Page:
There’s a fresh hotel coming to Golden. With a vintage-mod-outdoorsy vibe inspired by the city’s industrial past and its location as a gateway to the mountains, the Eddy Taproom & Hotel opens June 1.

Instead of going with the flow, an eddy is a swirling counter-current, and that’s exactly the effect the hotel is going for. “Eddies are rest stops along the river for kayakers and whitewater rafters,” says the Eddy’s general manager, John Drugan. “We’ve taken this idea where outdoor adventure meets rest and relaxation to create a hotel that’s fun, lively, comfortable, and welcoming.”

The Eddy is built on the historic site of the Golden Fire Brick Company, in the shadow of the foothills beside Clear Creek. Truck Eddy, parked near the hotel’s entrance, is known for its BBQ and milkshakes—it even offers a milkshake just for dogs. Image courtesy of the Eddy Taproom & Hotel

The all-brick, four-story, 49-room hotel sits atop the former site of the Golden Fire Brick Company, whose history goes back to the 1860s. Golden—originally named “Golden City”—was Colorado’s territorial capital from 1862 to 1867, growing and thriving as a supply depot for prospectors during the Colorado Gold Rush. A century ago, Golden was also Colorado’s clay capital, with 13 clay mines in and around the city producing a whopping 7,000 tons of clay per month. Bricks, tiles, and pipes crafted from Golden’s clay ended up as far away as China. So, when Denver-based Craine Architecture created the Eddy, designers made a point of including original Golden Fire Brick Company bricks in the hotel’s entryway.

The hotel’s overall design pays tribute to 19th-century industrial structures, mixing time-honored materials with modern comforts. Shirli Sensenbrenner, senior VP of design and development for property manager CoralTree Hospitality, explains, “We did not want to create a ‘period piece,’ [but] instead tell a story about Colorado today which is playful, fresh, and modern. We also worked hard not to make this ‘your grandma’s vintage’—we did not want Victorian lace and roses, but instead more of an ‘industrial vintage.’”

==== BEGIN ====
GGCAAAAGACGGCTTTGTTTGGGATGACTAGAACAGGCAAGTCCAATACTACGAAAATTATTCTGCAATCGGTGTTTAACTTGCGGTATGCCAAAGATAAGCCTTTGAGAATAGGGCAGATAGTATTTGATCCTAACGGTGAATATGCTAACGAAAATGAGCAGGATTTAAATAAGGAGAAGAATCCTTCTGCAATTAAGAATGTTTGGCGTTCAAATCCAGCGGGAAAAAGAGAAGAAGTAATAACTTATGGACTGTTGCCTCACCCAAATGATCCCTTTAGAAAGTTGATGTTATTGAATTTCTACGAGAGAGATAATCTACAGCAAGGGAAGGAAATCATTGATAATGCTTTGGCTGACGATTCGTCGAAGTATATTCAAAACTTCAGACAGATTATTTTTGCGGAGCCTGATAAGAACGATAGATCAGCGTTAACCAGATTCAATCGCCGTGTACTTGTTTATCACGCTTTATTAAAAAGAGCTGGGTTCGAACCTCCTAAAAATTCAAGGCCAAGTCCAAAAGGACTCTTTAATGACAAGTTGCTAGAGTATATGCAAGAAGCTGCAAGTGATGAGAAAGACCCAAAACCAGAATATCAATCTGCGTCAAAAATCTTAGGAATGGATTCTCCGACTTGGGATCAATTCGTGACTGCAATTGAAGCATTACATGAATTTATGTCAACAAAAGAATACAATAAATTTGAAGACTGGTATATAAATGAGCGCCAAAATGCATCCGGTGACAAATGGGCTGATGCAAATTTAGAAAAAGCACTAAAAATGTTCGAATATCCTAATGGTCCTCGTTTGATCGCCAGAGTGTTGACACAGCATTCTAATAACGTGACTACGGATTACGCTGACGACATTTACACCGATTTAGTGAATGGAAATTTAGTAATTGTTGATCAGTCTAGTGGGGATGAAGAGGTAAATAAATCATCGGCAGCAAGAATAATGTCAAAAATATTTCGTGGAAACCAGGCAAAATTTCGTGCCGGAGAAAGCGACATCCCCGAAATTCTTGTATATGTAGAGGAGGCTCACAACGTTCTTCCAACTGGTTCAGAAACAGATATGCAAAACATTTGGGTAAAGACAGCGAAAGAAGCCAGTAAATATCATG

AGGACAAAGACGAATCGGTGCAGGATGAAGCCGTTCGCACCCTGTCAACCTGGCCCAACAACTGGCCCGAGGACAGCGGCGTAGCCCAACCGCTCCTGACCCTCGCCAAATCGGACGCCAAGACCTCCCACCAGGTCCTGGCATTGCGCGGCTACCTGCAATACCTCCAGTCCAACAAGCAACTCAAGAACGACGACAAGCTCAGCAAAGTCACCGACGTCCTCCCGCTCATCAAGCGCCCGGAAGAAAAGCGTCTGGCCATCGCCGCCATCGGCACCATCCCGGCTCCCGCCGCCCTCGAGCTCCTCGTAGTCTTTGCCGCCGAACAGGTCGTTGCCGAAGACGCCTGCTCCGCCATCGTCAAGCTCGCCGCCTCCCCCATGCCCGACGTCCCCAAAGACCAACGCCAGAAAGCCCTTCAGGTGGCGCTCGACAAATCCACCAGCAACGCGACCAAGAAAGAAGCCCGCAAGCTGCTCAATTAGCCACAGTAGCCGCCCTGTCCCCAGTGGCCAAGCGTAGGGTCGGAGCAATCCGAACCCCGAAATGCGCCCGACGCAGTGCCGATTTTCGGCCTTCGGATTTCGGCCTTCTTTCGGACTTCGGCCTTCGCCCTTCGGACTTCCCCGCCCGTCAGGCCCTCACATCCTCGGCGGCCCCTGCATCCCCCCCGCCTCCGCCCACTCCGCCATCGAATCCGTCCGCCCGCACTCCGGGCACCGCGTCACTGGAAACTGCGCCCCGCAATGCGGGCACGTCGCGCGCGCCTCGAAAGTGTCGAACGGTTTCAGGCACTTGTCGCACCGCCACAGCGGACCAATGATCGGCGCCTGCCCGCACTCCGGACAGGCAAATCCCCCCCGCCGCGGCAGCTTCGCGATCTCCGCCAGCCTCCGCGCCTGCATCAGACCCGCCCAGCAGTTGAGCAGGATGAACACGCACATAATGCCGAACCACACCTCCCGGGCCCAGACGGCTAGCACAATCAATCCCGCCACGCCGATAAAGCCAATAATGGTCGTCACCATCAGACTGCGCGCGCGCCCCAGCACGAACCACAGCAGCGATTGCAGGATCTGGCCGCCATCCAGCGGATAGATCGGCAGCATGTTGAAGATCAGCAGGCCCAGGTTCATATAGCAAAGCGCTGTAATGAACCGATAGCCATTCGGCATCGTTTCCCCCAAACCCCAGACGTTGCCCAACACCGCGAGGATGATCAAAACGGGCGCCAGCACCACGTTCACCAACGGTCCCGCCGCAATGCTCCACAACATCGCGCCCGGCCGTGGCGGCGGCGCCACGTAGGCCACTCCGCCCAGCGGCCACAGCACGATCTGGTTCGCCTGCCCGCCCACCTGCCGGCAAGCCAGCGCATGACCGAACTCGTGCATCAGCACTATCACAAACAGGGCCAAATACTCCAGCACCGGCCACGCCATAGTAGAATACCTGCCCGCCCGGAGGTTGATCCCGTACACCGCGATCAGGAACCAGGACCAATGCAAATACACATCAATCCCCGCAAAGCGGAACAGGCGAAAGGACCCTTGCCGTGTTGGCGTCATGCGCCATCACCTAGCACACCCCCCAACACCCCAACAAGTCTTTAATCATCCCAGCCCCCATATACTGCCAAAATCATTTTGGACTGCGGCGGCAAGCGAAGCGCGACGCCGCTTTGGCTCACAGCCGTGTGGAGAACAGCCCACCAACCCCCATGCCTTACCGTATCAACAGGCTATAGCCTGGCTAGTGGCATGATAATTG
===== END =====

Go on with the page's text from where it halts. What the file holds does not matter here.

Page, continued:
Sliding doors strike an industrial note in the guest rooms, where the designers chose modern furnishings, textiles, and fixtures with a subtle vintage vibe. Photo courtesy of the Eddy Taproom & Hotel

And that’s just what the interior design team from Denver’s Studio R Design provided. The Eddy’s modernized factory aesthetic is expressed in its riveted steel lobby walls, rough-hewn wooden floors, and black tin ceilings. The hotel’s beadboard-lined corridors are decorated with black-and-white photos capturing local mining and beer-making operations, along with images of original faculty members from the Colorado School of Mines. And door numbers for the guest rooms are modeled after the tags miners used to hang on a board to mark their daily entrance into and exit from the worksite.

The industrial-modern guest bathrooms feature penny and subway tiles, rolling glass shower doors, and vintage-inspired lighting. Photo courtesy of the Eddy Taproom & Hotel

The dramatic color palette gives way to brighter blues and sunny golds inside the guest rooms, where large windows offer views of the Clear Creek, the foothills, and the city. A deep-blue board-and-batten accent wall contrasts with sculptural golden armchairs and plaid cushions that the designers chose in tribute to Western flannel shirts and miners’ wool blankets. Each room also features a desk crafted to resemble an antique mining cart, with a wheeled metal base and a salvaged-wood top stamped with the hotel’s name. Industrial touches continue in the bathrooms, where gray penny-tile floors meet white subway-tiled showers, and a steel-framed mirror and vanity with black faucets are lit by vintage-inspired globe lights.

Even though its style might have been inspired by a long-lost factory, the Eddy isn’t all work and no play. Given its proximity to so many outdoor activities, the hotel’s designers prioritized easy access to fresh air. The Tap Room is equipped with garage doors that open onto covered patio, and there’s a roof deck for alfresco entertainment. The hotel offers complimentary bike rentals, with a pedestrian footbridge connecting to a 24-mile trail system, plus hiking, kayaking, and paragliding all nearby. Pets are also welcome at the hotel (an extra fee applies), and there’s even an on-site dog-washing station.

“What I think the Eddy offers is a genuine representation of the area’s outdoor spirit, history, and casual Colorado sophistication,” Sensenbrenner says. “We did not want to take ourselves too seriously—I mean, this is a hotel, right? We want our guests to be having fun!”

If you go: Guest accommodations range from 390-square-foot king or double queen rooms to an 855-square-foot, two-bedroom, two-bath suite that sleeps eight. Nightly rates start at $209.